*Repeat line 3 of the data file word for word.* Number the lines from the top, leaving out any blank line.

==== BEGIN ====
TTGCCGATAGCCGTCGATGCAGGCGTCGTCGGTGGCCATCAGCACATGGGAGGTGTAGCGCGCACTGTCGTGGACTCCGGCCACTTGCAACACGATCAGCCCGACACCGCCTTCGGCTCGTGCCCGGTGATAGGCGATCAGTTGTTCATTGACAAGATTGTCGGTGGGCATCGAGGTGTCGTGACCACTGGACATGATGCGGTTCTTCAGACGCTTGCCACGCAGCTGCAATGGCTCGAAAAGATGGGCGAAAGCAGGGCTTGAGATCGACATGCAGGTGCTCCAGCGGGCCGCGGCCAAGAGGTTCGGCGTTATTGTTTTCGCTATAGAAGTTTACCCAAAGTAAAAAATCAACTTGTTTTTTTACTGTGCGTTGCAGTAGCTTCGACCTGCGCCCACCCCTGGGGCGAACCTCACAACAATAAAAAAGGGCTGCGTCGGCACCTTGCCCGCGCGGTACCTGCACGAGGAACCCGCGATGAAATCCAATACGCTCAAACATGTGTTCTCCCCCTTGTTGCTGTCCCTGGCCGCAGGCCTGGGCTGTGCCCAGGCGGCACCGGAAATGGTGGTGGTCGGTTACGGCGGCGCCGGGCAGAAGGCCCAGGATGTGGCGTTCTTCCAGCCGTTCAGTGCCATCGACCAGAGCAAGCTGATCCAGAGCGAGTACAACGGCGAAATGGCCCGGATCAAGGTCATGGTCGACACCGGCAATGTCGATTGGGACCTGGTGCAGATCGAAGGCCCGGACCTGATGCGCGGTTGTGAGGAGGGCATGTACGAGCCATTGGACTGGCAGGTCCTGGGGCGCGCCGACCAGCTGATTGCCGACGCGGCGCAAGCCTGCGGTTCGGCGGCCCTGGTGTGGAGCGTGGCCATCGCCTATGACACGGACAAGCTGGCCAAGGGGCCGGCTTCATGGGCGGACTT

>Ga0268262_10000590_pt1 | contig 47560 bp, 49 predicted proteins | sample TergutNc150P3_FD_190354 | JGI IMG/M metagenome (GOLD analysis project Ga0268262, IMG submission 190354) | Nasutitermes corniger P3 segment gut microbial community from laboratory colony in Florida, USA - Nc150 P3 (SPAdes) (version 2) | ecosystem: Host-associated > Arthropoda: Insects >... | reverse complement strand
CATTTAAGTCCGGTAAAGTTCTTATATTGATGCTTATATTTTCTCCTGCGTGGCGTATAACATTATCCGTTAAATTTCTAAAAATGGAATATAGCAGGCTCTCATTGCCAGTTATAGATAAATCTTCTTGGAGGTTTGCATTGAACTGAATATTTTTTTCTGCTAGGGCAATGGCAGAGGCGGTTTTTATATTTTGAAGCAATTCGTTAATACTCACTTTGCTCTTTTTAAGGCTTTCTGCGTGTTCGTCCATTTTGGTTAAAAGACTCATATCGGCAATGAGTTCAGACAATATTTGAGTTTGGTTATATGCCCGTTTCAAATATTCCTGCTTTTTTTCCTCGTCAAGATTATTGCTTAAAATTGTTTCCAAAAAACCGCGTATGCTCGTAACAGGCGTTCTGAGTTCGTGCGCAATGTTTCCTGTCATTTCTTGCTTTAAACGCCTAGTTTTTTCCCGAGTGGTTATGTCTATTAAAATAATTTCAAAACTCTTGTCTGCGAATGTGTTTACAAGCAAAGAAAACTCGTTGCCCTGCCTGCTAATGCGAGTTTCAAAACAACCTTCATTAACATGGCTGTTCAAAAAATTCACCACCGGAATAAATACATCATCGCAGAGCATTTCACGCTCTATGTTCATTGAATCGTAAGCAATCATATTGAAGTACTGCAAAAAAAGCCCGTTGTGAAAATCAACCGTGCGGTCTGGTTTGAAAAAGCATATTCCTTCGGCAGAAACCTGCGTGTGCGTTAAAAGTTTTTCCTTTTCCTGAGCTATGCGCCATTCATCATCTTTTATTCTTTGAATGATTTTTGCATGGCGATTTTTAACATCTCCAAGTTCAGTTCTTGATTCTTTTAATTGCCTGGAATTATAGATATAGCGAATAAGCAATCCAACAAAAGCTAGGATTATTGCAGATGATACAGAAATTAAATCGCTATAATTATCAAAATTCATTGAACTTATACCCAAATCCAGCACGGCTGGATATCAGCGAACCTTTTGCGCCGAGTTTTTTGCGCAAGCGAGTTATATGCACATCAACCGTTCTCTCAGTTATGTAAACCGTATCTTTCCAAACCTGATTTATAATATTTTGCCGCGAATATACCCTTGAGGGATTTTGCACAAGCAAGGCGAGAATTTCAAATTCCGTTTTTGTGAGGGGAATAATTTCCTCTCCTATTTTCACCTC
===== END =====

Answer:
CATTTAAGTCCGGTAAAGTTCTTATATTGATGCTTATATTTTCTCCTGCGTGGCGTATAACATTATCCGTTAAATTTCTAAAAATGGAATATAGCAGGCTCTCATTGCCAGTTATAGATAAATCTTCTTGGAGGTTTGCATTGAACTGAATATTTTTTTCTGCTAGGGCAATGGCAGAGGCGGTTTTTATATTTTGAAGCAATTCGTTAATACTCACTTTGCTCTTTTTAAGGCTTTCTGCGTGTTCGTCCATTTTGGTTAAAAGACTCATATCGGCAATGAGTTCAGACAATATTTGAGTTTGGTTATATGCCCGTTTCAAATATTCCTGCTTTTTTTCCTCGTCAAGATTATTGCTTAAAATTGTTTCCAAAAAACCGCGTATGCTCGTAACAGGCGTTCTGAGTTCGTGCGCAATGTTTCCTGTCATTTCTTGCTTTAAACGCCTAGTTTTTTCCCGAGTGGTTATGTCTATTAAAATAATTTCAAAACTCTTGTCTGCGAATGTGTTTACAAGCAAAGAAAACTCGTTGCCCTGCCTGCTAATGCGAGTTTCAAAACAACCTTCATTAACATGGCTGTTCAAAAAATTCACCACCGGAATAAATACATCATCGCAGAGCATTTCACGCTCTATGTTCATTGAATCGTAAGCAATCATATTGAAGTACTGCAAAAAAAGCCCGTTGTGAAAATCAACCGTGCGGTCTGGTTTGAAAAAGCATATTCCTTCGGCAGAAACCTGCGTGTGCGTTAAAAGTTTTTCCTTTTCCTGAGCTATGCGCCATTCATCATCTTTTATTCTTTGAATGATTTTTGCATGGCGATTTTTAACATCTCCAAGTTCAGTTCTTGATTCTTTTAATTGCCTGGAATTATAGATATAGCGAATAAGCAATCCAACAAAAGCTAGGATTATTGCAGATGATACAGAAATTAAATCGCTATAATTATCAAAATTCATTGAACTTATACCCAAATCCAGCACGGCTGGATATCAGCGAACCTTTTGCGCCGAGTTTTTTGCGCAAGCGAGTTATATGCACATCAACCGTTCTCTCAGTTATGTAAACCGTATCTTTCCAAACCTGATTTATAATATTTTGCCGCGAATATACCCTTGAGGGATTTTGCACAAGCAAGGCGAGAATTTCAAATTCCGTTTTTGTGAGGGGAATAATTTCCTCTCCTATTTTCACCTC